Federal Grazing Permit Buyout Win All Aroundby Andy Kerr & Mark Salvo
Guest Opinion, Capital Press - December 14, 2001
Livestock grazing has caused more environmental damage than bulldozers and chainsaws. While most readers won't agree with this contention, we can probably agree that livestock grazing on federal public lands is increasingly controversial.
The environmental community is escalating its campaign against abusive public lands grazing, including litigation to enforce environmental protection standards. The Endangered Species Act is changing management on public lands. Livestock grazing is a factor in the decline of 22 percent of all species on the endangered species list. For comparison, species affected by mining and logging total 21 percent. ESA actions to protect the mountain plover, sage grouse, yellow-billed cuckoo and other species will dramatically affect grazing on public lands.
In addition to hard-core environmentalism, some environmental organizations known for their litigious nature are proposing through National Public Lands Grazing Campaign federal legislation to compensate public lands grazing permittees who relinquish their permit to the government.
We are lobbying Congress to compensate permittees at the rate of $175 per animal unit month. This is a generous offer since the average westwide market value of a federal AUM is $75. Environmentalists propose this price point to encourage permittee participation while still providing fantastic taxpayer savings.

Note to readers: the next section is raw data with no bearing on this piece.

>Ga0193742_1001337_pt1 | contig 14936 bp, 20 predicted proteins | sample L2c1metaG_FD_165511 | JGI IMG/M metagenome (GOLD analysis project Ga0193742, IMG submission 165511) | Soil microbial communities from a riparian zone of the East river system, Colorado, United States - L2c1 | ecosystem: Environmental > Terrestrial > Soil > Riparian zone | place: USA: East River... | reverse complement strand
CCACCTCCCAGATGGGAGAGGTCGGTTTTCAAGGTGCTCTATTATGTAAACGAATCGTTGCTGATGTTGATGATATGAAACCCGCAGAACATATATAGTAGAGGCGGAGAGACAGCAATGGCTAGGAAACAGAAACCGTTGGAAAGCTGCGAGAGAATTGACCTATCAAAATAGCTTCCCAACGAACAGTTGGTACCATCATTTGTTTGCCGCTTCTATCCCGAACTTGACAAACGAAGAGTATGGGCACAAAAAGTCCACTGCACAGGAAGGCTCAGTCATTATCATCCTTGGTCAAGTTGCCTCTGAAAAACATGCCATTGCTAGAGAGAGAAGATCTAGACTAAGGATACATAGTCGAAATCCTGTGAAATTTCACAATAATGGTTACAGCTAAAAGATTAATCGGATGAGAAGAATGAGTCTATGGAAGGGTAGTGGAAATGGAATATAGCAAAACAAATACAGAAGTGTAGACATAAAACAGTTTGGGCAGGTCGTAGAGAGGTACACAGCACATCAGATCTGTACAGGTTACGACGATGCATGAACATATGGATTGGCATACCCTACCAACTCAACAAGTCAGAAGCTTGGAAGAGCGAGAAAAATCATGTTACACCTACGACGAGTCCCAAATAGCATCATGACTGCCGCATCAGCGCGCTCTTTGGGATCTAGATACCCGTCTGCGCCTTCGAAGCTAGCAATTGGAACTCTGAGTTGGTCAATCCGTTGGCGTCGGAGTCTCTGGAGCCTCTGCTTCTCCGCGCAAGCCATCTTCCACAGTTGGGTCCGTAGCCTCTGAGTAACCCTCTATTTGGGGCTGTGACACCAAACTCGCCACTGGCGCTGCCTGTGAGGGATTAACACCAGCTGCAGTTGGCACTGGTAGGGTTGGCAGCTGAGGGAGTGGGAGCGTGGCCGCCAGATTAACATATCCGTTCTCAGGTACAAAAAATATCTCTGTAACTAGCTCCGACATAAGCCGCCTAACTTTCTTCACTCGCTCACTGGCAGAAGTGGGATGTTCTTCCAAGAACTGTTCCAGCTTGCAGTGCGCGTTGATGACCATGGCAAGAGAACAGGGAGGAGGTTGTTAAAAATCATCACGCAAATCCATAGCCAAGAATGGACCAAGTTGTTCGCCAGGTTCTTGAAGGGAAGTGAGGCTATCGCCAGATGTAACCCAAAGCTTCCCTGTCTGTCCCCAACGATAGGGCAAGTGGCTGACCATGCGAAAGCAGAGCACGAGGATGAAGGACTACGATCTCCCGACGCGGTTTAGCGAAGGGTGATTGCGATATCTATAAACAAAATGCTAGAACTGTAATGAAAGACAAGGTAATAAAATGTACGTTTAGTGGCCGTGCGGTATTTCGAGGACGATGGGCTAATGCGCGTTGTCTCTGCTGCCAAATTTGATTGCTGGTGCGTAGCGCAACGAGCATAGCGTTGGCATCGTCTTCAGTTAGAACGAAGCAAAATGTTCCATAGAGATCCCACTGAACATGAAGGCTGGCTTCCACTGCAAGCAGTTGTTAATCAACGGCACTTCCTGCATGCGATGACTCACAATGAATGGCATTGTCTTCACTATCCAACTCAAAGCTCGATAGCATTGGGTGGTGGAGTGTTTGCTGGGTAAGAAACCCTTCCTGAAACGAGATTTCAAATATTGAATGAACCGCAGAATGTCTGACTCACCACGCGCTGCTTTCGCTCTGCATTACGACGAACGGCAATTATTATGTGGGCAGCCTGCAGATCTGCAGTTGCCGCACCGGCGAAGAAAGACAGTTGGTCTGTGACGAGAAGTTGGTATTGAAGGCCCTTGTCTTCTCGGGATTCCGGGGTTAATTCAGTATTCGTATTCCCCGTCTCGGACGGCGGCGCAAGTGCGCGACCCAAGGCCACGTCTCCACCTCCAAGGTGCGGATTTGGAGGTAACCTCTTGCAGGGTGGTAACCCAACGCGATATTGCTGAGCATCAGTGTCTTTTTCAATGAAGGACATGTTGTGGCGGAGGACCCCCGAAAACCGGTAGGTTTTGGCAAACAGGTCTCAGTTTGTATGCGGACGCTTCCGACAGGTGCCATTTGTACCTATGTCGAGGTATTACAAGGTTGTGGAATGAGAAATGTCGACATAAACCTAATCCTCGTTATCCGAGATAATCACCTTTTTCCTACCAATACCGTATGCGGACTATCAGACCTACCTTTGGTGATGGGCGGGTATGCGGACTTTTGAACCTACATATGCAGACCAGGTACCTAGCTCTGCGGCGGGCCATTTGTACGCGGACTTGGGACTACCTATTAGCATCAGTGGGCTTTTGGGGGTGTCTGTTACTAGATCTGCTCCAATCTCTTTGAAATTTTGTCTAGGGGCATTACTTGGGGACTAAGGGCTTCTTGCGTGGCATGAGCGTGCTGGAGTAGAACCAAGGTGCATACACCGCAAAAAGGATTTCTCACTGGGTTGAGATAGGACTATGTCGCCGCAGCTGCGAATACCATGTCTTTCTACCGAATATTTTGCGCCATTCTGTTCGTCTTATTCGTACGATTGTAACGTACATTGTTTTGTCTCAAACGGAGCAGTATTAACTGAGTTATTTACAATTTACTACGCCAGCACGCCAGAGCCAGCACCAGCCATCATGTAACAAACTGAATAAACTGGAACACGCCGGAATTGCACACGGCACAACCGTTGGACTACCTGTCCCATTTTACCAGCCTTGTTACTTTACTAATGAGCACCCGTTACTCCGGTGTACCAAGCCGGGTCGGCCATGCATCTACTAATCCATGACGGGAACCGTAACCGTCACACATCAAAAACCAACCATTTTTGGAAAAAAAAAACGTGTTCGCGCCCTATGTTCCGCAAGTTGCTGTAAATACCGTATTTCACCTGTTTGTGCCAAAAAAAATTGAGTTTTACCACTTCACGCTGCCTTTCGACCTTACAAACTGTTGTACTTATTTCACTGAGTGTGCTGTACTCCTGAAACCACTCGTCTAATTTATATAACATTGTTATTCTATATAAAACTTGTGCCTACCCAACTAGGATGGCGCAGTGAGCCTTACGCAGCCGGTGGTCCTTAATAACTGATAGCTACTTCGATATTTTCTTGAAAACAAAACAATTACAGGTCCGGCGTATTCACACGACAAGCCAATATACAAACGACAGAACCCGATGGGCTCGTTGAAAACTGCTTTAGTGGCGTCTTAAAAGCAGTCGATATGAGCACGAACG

Federal grazing costs taxpayers at least $500 million annually, or $26.64 for each of the 18,768,177 AUMs provided. While the federal permittee pays only $1.35/AUM, the average fees on Western state and private lands are $12.30 and $11.10, respectively. Even worse for the taxpayer, most of the $1.35/AUM isn't even deposited to the general treasury, but is ranked off to further subsidize livestock grazing.
The total value (the cost of the future obligation to taxpayers) of the federal grazing program is between $501 (official Office of Management and Budget 5.3 percent nominal interest rate) and $830 (OMB 3.2 percent real interest rate). Thus it's a great deal for taxpayers and ranchers to pay generously to relieve themselves of the ongoing financial obligation of the federal grazing program. A fixed price of $175/AUM, independent of market value, also avoids appraisal costs, which can eat up much of the money a permittee would receive.
Looking at the big picture, if every federal AUM were bought for $175, the total outlay by taxpayers would be $3.3 billion, while the net savings would be $5.5 billion (5.3 percent nominal interest) to $11 billion (3.2 percent real interest).
To enact a permit-buyout program, Congress will require political pressure not only from environmental organizations and taxpayer-watchdog groups, but from the public lands grazing industry, if not initially from trade associations, then from individual permittees who prefer to sell their permits.
Courts have found public land grazing is a privilege, not a right. Federal land agencies can revoke a permit without having to compensate the permittee. However, the IRS and real estate and loan markets recognize the permittees' financial interest in federal grazing permits. Environmentalists are proposing that federal land agencies acknowledge this financial interest, but only for the buyout.
Participation would be voluntary. A permittee can reject the offer and continue producing beef in a world of declining market share, chronically low prices, increasing foreign competition, increasing public land conflicts and other factors. A permittee who opted to sell could retire, pay off bank loans, acquire private land to continue their operation without the difficulties of public lands management and/or leave a cash legacy to heirs who don't intend to return to the ranch.
A federal grazing permit buyout program can be a win-win-win. It's good for the environment, public lands grazing permittees and taxpayers.
Permit Buyout proposal at www.publiclandsranching.org
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